the creation of new left parties designed to capture the state;

emissions taxes at the sites of production;

public and social ownership of the means of production;

increasing social equality and achieving a sustainable population size;
workers’ democracy;

meaningful work and shortening the work week;

challenging or rethinking the growth paradigm;

energy efficiency, renewable energy sources, appropriate technology, and green jobs;

sustainable public transportation and travel;

sustainable food production and forestry;

resisting the culture of consumption and adopting sustainable and meaningful consumption patterns;

sustainable trade; and

sustainable settlement patterns and local communities.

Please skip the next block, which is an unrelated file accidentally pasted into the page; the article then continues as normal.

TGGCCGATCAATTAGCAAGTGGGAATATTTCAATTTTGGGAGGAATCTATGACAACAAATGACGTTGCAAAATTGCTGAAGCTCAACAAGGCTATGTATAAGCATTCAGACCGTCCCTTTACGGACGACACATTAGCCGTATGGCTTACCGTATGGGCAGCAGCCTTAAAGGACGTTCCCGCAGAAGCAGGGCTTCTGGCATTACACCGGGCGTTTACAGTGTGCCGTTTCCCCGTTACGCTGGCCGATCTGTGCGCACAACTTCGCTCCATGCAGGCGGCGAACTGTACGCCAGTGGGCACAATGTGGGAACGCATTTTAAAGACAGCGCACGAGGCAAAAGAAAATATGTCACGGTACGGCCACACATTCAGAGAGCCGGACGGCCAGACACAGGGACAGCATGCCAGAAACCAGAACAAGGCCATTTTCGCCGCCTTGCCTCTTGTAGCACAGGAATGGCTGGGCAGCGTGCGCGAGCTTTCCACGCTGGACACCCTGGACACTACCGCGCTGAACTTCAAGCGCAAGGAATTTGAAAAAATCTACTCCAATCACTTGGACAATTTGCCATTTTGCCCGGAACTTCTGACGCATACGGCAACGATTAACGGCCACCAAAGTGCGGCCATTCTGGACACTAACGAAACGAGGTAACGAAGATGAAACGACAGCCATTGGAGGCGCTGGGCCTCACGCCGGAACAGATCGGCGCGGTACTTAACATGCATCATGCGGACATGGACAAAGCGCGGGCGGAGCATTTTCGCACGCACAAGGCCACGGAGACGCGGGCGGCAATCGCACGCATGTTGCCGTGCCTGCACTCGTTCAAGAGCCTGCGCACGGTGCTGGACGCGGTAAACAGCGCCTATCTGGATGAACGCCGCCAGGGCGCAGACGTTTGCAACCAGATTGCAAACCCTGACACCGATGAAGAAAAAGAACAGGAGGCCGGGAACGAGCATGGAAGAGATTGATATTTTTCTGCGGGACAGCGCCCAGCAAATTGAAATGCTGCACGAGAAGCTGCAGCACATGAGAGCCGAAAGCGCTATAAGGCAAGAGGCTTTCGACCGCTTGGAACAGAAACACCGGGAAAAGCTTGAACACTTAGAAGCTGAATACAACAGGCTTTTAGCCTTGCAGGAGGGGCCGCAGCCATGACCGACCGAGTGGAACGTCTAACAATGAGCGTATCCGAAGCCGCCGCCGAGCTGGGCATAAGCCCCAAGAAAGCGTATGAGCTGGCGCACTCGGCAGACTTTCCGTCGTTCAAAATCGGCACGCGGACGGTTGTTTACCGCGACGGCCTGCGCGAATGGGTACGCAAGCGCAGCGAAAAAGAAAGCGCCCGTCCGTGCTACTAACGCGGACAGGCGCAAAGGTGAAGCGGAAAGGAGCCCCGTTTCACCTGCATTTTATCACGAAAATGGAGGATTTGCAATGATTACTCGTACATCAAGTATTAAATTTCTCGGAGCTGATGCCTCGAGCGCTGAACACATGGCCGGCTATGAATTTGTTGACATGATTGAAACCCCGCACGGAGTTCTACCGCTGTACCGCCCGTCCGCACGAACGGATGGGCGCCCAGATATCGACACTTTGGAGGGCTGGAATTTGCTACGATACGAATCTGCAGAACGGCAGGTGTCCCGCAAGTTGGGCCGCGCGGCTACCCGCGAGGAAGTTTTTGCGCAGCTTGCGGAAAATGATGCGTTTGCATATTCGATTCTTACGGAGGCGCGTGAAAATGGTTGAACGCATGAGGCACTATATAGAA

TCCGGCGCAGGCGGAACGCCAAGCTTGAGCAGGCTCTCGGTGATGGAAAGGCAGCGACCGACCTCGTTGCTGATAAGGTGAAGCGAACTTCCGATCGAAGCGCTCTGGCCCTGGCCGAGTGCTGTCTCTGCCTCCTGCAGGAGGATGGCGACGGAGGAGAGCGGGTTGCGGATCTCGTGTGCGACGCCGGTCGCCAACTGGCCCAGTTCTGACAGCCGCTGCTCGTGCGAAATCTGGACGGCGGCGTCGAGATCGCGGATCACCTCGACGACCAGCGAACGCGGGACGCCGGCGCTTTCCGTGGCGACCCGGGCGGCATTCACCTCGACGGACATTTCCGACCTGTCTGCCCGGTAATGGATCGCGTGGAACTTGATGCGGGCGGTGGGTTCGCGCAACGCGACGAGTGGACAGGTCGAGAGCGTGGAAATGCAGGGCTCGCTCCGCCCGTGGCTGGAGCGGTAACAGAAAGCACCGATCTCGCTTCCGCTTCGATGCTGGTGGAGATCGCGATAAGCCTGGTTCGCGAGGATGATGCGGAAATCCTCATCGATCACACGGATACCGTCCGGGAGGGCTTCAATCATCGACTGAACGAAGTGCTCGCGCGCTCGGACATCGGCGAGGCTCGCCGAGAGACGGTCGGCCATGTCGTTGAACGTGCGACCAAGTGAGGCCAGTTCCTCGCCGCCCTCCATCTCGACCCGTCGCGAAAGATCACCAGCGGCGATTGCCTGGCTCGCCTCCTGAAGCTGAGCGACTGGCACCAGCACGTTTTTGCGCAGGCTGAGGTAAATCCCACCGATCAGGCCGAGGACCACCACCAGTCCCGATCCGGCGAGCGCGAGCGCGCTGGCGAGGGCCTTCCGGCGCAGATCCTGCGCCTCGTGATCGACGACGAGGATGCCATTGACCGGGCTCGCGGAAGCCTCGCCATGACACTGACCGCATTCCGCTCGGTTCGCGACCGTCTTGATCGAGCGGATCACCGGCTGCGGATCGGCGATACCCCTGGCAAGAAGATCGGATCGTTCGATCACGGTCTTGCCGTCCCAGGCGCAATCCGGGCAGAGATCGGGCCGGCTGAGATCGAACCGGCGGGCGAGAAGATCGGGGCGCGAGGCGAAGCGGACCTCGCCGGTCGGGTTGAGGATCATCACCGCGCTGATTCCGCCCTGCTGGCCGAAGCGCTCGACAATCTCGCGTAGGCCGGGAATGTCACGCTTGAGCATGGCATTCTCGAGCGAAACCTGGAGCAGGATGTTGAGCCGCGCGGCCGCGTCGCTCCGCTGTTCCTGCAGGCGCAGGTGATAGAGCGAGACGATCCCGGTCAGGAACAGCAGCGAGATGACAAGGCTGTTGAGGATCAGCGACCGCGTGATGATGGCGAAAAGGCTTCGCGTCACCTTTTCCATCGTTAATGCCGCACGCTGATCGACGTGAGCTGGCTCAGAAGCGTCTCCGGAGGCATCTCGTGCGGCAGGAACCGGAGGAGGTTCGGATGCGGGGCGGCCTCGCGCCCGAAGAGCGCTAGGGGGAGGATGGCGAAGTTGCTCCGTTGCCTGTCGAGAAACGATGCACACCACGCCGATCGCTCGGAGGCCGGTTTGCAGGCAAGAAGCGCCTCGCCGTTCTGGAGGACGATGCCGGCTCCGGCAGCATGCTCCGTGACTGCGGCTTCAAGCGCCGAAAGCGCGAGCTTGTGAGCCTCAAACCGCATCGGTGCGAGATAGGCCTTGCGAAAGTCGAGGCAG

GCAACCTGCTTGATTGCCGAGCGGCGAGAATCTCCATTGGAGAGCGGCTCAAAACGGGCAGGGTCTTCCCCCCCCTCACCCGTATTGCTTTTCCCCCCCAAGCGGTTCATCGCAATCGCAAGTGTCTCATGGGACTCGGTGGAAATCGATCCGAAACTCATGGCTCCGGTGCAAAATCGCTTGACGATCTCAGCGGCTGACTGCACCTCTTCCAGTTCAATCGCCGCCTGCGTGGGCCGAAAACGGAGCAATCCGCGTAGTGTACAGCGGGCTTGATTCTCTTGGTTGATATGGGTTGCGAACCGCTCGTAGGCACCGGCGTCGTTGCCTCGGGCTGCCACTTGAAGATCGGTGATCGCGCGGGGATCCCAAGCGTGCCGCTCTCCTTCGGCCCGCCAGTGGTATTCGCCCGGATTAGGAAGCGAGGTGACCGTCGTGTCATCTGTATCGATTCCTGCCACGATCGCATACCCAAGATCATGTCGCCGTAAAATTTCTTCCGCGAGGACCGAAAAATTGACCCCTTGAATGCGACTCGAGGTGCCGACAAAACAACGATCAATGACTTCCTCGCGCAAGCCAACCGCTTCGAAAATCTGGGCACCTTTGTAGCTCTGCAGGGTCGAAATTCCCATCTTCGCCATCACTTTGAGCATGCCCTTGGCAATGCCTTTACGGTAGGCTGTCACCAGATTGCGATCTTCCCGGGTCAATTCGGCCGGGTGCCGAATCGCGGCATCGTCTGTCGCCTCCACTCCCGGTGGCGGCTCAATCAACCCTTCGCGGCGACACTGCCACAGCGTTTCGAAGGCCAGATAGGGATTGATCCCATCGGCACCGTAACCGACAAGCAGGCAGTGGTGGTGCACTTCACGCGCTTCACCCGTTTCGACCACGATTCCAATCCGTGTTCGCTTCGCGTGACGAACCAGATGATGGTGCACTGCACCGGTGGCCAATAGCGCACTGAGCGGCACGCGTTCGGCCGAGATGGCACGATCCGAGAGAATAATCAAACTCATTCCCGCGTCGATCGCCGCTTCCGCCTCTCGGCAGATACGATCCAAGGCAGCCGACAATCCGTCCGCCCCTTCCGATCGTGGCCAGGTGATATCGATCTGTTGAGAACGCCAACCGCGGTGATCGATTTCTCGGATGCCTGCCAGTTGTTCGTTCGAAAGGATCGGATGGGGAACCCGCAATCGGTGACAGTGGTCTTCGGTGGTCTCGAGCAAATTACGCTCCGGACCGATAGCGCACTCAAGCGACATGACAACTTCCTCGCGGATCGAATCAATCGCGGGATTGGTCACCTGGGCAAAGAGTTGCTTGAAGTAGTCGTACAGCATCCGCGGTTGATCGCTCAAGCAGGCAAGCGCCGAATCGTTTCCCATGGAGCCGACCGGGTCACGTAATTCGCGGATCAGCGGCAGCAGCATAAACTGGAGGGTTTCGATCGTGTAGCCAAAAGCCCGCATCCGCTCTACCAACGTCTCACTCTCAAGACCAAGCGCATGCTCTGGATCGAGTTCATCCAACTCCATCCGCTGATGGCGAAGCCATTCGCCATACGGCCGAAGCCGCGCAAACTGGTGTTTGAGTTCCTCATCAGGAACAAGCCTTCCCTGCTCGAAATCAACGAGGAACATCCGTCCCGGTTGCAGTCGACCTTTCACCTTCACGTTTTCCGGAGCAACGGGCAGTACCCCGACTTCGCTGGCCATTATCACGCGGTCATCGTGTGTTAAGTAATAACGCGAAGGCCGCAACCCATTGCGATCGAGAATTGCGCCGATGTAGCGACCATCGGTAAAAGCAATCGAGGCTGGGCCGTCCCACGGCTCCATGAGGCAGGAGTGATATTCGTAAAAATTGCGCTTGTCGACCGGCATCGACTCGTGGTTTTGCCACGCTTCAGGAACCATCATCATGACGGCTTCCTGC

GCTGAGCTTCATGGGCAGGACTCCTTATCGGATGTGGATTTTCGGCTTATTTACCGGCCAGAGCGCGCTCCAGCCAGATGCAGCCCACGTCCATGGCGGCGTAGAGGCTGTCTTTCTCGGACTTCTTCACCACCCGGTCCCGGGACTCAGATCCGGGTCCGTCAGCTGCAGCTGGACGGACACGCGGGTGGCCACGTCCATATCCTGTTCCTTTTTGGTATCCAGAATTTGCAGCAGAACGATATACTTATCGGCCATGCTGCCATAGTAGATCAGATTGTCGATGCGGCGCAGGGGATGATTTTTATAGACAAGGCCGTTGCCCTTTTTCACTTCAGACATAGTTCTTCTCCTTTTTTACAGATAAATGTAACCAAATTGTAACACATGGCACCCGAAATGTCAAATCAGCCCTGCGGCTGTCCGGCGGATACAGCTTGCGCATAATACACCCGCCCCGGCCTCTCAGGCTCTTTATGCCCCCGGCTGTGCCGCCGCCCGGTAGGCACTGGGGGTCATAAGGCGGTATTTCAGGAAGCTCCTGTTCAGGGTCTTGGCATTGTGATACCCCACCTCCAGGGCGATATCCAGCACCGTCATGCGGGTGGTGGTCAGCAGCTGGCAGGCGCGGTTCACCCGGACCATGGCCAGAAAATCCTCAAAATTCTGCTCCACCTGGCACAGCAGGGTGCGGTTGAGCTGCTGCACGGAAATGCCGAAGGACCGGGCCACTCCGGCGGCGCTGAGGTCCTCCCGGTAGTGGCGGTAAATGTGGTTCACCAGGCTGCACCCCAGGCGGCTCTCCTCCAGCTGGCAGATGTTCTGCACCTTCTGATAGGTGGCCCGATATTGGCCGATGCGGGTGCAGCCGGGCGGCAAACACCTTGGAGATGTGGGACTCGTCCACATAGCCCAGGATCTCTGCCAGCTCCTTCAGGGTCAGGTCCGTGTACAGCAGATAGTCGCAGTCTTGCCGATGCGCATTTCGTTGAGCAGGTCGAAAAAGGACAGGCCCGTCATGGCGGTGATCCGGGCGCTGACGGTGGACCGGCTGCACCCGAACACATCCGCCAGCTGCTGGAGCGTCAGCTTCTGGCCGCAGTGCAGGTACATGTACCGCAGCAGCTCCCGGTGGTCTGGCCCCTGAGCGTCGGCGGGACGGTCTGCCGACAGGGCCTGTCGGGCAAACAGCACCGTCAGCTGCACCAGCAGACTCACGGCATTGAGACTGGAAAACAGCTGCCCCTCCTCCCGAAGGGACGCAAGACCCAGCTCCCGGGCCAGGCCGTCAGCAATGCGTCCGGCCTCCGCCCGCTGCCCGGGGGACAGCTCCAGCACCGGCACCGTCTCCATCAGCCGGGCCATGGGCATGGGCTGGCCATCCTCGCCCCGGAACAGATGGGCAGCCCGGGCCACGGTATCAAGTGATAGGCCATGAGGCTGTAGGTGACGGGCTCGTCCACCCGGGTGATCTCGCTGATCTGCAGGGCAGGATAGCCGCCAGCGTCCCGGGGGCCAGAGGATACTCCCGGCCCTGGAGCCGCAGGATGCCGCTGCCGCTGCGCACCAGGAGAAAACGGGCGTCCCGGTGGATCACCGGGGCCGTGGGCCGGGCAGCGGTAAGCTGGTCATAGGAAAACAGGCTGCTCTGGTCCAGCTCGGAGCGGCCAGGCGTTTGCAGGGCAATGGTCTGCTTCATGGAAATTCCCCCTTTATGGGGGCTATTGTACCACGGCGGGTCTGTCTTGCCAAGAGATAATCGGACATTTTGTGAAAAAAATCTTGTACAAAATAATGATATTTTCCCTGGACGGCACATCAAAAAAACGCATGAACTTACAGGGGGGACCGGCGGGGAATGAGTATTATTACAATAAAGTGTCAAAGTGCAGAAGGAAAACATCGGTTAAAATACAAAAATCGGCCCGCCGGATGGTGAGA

Chapter 7, the conclusion, argues that as humanity proceeds into the 21st century, its survival as a species appears to be more and more precarious, particularly given the impact of climate change in a multiplicity of ways looms on the horizon. More so than has ever been the case, it is essential for critical scholars and activists to envision future scenarios and strategies for achieving an alternative world system.

Perhaps more important is developing strategies to shift from the existing system of globalized capitalism to an alternative that transcends its numerous contradictions and limitations.

While presently and for the foreseeable future, the notion that democratic eco-socialism may be eventually implemented in any society, developed or developing, or in several linked societies may appear absurd, history tells us that social changes can occur very quickly once certain social structural and environmental conditions have reached a tipping point, a term that has become popular in climate science.